The covers are off the MXGP title-winning factory bike. Here’s the low-down on the changes.
It is about time that one of the most important dirt bikes in the world was given hearty fanfare. For five years in a row KTM’s 350 SX-F has been an FIM World Championship winner in the hands of Red Bull KTM’s Tony Cairoli and has rightly been offered as the ideal solution between those wanting the agility of a 250 and the power of a 450. In Cairoli’s hands the 350 has proven its mettle when it comes to racing on all types of terrain, to taking holeshots and for reliability; indeed the only recorded DNF due to a mechanical problem for the Sicilian was in the second moto of the 2013 British Grand Prix … and that was only after ‘222’ had given the motorcycle copious abuse in celebration of his fifth consecutive world crown after the first race.
“KTM 350 SX-F … the ideal solution between those wanting the agility of a 250 and the power of a 450.”
There is little doubt that the 350 suited a slight but strong racing pro like Cairoli from its introduction as a brainchild of former racers Stefan Everts and Pit Beirer in 2010 but it was also the tool with which Belgian athlete Kevin Strijbos toasted podium finishes and claimed a British Championship in 2012 and thus resurrected his career in the process.
Cairoli has adopted minimal changes to his race bike in the last four seasons. It is even alleged that he used the same basic prototype chassis since that inaugural version in 2010, finding the first model the most effective for the range of conditions and challenges for the eighteen round FIM MXGP series. For 2015 and this startling factory bike however KTM have re-shaped and re-sharpened the animal and one of their most impactful and influential machines now has a new form.
So, what’s the standout? What really captured the eye when Cairoli whipped off the covers at the 2014 EICMA show in Milan this week?
The sculptors at Mattighofen have been busy. A lighter stainless steel frame with a new sub-frame, a newly designed cast aluminium swing-arm with re-designed linkage and new ergonomically refined bodywork: ‘new’ is the word. The weight saving is said to be around a hefty five kilos which is going to have obvious repercussions on rideability.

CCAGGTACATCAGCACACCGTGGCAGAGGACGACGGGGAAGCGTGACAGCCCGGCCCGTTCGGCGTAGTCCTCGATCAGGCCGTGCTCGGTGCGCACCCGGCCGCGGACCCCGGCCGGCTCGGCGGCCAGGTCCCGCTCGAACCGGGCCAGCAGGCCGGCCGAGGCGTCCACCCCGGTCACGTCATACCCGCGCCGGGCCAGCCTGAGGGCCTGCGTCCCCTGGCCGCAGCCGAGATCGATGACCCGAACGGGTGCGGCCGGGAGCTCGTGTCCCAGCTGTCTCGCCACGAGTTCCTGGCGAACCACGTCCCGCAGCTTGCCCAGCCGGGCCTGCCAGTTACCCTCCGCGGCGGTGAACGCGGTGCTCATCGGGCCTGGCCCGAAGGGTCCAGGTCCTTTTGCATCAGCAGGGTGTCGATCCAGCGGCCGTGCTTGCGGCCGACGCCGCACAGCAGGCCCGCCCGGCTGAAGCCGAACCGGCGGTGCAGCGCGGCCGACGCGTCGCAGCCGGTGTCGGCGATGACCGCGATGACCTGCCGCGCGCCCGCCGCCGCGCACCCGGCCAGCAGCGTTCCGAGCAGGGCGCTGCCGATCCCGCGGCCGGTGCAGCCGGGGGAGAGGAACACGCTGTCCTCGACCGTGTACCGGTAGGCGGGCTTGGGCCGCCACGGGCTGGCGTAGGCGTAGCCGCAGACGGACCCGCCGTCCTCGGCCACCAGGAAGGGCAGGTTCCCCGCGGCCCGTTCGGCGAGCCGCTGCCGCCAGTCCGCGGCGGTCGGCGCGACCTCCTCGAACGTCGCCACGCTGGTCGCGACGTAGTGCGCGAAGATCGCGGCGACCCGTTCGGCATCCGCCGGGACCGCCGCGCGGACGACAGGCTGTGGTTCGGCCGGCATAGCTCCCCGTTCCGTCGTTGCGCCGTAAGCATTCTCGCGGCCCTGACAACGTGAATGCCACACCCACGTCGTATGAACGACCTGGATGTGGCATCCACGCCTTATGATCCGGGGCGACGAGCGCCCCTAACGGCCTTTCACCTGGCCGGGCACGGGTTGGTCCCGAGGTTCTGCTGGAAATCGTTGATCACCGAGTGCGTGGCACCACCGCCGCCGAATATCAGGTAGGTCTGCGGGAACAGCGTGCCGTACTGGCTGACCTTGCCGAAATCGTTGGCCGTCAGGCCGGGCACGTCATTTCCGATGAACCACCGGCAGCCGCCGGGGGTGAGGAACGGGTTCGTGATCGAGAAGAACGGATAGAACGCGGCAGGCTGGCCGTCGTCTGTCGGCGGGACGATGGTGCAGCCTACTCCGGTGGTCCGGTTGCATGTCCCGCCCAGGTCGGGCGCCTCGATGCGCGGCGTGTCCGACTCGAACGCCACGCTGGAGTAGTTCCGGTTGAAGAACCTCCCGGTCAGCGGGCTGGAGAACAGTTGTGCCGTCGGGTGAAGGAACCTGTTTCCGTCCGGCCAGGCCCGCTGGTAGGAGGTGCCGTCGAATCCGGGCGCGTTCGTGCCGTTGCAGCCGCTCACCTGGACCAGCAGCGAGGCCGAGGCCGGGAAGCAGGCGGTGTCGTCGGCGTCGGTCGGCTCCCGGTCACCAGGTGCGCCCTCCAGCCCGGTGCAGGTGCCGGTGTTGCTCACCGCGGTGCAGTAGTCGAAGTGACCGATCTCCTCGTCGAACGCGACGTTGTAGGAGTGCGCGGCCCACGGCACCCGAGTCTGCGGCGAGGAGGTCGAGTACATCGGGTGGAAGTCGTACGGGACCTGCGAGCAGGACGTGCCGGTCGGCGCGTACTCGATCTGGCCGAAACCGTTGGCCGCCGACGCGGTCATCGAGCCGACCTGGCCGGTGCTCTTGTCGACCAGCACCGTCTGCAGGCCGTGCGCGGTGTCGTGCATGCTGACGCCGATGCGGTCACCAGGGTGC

“The weight saving is said to be around a hefty five kilos which is going to have obvious repercussions on rideability.”
KTM’s mantra with the KTM 350 SX-F FACTORY is: ‘Reduced weight, increased functionality and better ergonomics’ and one of the ways in which they have aimed for this is through a slimmer, more compact powerplant for better centralisation. The engine itself – Cairoli’s works 350 was even subjected to an FIM inspection at the Spanish GP this year after rival teams had doubts on the spec in relation to the power and performance achieved, needless to say it was verified as a 350 – has apparently been given a boost. KTM are vague on the details and will only state: ‘The DOHC engine communicates with the state-of-the-art Keihin engine management, but everything else is a company secret. For us it is all about the World Championship!’
Agostini’s MV, Sheene’s RG, Bayle’s CR, Rainey’s YZR, Doohan’s NSR, Rossi’s M1, Smets 500 SX, Everts’ YZ … motorcycle racing has numerous iconic models associated with some of the legends of the sport and various disciplines. Maybe it is too soon to really embrace and appreciate the 350 and Cairoli link, but there is little doubt that the combination has made a ‘crater’ in the 58 year record book of the FIM Motocross World Championship.